The work of various teams of scientists around the world walks the slippery line between biologically fertilized robots and cyborgs, faster than moral judgments and legislation.
Zhiqiang Yu’s team, from the Beijing Institute of Technology in China, completed a review of the results of studies on the use of biological neural networks created in the laboratory for use in robots and other artificial systems.
Yu and his colleagues reviewed the fundamentals of intelligence in biological neural networks in the laboratory, such as memory and learning. How can these biological neural networks be installed in robots through two-way communication, forming the so-called neural neural systems based on biological neural networks; What are the initial intelligent behaviors that these nervous systems display; And what are the current trends and future challenges facing neural systems based on biological neural networks.
Our human brain is a complex biological neural network consisting of billions of neurons, which not only gives rise to our intelligence but also to our consciousness. However, studying the brain as a whole is very difficult due to its complex nature. By growing a portion of brain cells in a petri dish, simpler biological neural networks such as minibrains (brain organoids) can be formed, making such networks easier to monitor and investigate. Yu argues that these mini-brains could provide valuable clues to the mysterious origins of normal consciousness and intelligence.
Interestingly, mini-brains are not only similar in structure to human brains, but can also learn and memorize information in a similar way, notes Yu. Specifically, these laboratory-created biological neural networks share the same basic structure as biological neural networks that typically form within the normal development of organisms. In either case, neurons are connected by synapses and display short-term memory. Moreover, these tiny brains can perform supervised learning and be trained to respond to cues from specific stimuli. Recently, it has been shown that biological neural networks created in the laboratory can even perform unsupervised learning tasks, including the separation of mixed incoming signals.
The capabilities of biological neural networks created in the laboratory are very interesting. However, it is not enough to develop such a small brain for consciousness and intelligence to arise. Our brain relies on our bodies to perceive, understand, and adapt to the outside world, and in the same way, these miniature brains need a body to interact with their environment. Robotics is an ideal candidate for this, which has given rise to a thriving interdisciplinary field at the intersection of neuroscience and robotics: that of neural systems based on biological neural networks.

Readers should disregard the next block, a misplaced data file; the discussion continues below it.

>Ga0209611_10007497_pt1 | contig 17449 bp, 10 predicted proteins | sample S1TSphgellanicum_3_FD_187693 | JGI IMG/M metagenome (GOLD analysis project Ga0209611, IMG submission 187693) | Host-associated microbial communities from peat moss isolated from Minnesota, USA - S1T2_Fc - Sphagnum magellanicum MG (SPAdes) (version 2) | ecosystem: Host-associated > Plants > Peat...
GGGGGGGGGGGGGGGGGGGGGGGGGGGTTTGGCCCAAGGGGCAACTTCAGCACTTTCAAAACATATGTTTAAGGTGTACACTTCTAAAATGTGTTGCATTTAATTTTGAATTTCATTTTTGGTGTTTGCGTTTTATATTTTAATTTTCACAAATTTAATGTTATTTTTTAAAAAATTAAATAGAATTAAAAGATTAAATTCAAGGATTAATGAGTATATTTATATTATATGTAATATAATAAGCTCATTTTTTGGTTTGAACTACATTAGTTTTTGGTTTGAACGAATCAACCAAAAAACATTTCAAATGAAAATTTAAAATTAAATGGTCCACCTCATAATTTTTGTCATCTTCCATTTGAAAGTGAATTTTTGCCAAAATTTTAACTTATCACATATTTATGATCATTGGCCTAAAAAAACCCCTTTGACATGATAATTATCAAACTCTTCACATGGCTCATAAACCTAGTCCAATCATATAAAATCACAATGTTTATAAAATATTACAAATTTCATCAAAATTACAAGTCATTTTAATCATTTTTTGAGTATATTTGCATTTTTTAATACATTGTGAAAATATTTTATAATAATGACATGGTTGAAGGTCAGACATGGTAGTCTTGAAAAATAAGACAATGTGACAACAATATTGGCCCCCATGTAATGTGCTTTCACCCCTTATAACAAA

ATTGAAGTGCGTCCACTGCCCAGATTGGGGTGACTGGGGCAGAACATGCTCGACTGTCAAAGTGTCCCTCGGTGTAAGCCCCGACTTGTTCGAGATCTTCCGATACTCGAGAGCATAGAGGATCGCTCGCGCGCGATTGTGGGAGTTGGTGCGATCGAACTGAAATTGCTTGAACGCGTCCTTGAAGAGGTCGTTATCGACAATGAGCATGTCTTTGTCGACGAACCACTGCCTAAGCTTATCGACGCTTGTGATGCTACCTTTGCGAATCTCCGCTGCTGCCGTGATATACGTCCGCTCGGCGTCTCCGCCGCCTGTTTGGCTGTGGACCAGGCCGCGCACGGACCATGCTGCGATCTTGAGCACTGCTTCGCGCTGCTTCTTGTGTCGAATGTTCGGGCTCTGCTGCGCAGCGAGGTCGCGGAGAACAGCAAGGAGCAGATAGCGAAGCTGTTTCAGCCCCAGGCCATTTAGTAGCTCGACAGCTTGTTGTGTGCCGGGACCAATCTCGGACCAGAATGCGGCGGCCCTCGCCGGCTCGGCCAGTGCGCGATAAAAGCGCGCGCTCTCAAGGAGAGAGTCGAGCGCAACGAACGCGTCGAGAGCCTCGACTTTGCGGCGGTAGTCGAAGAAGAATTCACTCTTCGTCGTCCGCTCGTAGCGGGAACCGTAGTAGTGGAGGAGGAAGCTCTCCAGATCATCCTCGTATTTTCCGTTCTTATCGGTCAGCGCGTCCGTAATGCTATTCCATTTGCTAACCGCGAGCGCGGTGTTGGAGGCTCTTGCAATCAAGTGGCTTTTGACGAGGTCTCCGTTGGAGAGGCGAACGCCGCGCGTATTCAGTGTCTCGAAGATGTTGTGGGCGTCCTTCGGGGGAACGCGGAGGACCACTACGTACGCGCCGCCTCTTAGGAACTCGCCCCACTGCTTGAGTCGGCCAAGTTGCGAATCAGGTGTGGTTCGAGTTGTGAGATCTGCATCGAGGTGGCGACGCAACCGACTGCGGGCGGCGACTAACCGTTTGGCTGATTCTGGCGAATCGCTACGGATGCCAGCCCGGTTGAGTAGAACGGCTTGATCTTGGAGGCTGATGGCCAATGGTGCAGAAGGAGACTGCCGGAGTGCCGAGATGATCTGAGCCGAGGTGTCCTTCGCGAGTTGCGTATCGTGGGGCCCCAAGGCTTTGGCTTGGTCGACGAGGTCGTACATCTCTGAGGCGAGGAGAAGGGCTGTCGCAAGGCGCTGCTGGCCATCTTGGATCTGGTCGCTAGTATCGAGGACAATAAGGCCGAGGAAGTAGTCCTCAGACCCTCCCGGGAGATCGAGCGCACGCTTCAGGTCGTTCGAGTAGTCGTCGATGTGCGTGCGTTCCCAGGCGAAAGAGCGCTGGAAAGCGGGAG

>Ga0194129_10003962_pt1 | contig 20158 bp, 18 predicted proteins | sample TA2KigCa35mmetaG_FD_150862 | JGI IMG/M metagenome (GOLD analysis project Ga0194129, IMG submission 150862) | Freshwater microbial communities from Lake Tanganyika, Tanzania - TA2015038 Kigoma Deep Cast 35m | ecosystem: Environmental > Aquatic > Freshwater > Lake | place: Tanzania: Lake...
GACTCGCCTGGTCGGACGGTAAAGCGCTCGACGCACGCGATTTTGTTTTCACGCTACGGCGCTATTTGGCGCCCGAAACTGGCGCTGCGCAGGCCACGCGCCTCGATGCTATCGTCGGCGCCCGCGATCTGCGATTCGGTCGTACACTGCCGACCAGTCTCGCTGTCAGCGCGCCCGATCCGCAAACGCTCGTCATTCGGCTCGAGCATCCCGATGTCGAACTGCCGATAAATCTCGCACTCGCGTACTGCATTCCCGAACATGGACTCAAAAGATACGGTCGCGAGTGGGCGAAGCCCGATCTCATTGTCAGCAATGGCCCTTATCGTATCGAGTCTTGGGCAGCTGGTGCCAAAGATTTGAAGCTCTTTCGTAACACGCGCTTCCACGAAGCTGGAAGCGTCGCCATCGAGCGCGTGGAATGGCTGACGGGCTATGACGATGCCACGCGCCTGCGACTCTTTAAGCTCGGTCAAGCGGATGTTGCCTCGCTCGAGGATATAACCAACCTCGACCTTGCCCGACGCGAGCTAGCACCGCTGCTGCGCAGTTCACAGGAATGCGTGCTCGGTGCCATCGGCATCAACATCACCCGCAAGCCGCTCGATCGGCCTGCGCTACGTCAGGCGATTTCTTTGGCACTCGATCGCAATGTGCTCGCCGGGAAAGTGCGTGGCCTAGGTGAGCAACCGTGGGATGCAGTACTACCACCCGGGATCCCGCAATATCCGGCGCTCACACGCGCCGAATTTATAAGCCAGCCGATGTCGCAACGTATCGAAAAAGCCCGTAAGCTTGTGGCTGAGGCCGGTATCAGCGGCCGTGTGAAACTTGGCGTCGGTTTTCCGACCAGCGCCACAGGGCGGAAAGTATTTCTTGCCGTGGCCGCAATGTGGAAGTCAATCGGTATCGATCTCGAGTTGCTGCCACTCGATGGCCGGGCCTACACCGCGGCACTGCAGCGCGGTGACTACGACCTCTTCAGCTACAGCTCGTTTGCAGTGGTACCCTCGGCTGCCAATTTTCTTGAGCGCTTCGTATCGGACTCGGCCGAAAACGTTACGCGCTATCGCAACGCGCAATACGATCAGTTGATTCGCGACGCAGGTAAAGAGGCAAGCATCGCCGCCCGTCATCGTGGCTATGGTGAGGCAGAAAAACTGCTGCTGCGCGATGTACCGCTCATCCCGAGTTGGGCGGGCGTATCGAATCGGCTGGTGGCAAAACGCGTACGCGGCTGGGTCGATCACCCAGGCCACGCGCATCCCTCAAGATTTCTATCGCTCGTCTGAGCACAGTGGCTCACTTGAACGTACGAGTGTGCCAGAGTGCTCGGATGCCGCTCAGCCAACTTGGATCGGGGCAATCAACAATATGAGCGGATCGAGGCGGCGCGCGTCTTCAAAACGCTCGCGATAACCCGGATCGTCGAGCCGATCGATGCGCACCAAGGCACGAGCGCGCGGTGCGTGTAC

The obvious conclusion, as the authors of a review of the study results point out, is that stable two-way communication is a prerequisite for these systems.
An artist’s recreation of a robot with living neurons. (Illustration: Jorge Monchi for NCYT from Amazings)
Yu and colleagues saw that the intelligent behaviors displayed by neural robot systems based on biological neural networks can be divided into two categories based on their dependence on computational power or on network flexibility. In computation-dependent behaviors, learning is not necessary, and the biological neural network simply acts as a data processor that generates specific neural activities in response to stimuli. However, for the second category, learning is a crucial process, as the biological neural network adapts to stimuli and these changes are necessary for the behaviors that the robot will acquire later or the way it will perform certain tasks later.
Yu’s team determined that one of the main challenges to overcome was the ability to fabricate 3D biological neural networks, making biological neural networks in the laboratory more similar to their natural counterparts.
Perhaps the most difficult aspect is how to train these biological neural networks embedded in robots, especially if the bodies of these are very different from the bodies of animals whose brain cells have been cultured.
And of course, there is the main challenge of all: unraveling the mystery of how consciousness and intelligence arise from the network of cells in our brain. This phenomenon is still far from the understanding of science. As Yu points out, when robots equipped with biological neural networks begin to proliferate, it will be possible to study the behavior of these entities (bots or cyborgs) and discover if there are key similarities with the behaviors of intelligent organisms. This may lead to difficult ethical dilemmas.
The review of the study findings is titled “An Overview of Laboratory Biological Neural Networks for Robot Intelligence”. It has been published in the academic journal Cyborg and Bionic Systems. (fountain: NCYT De Amazings)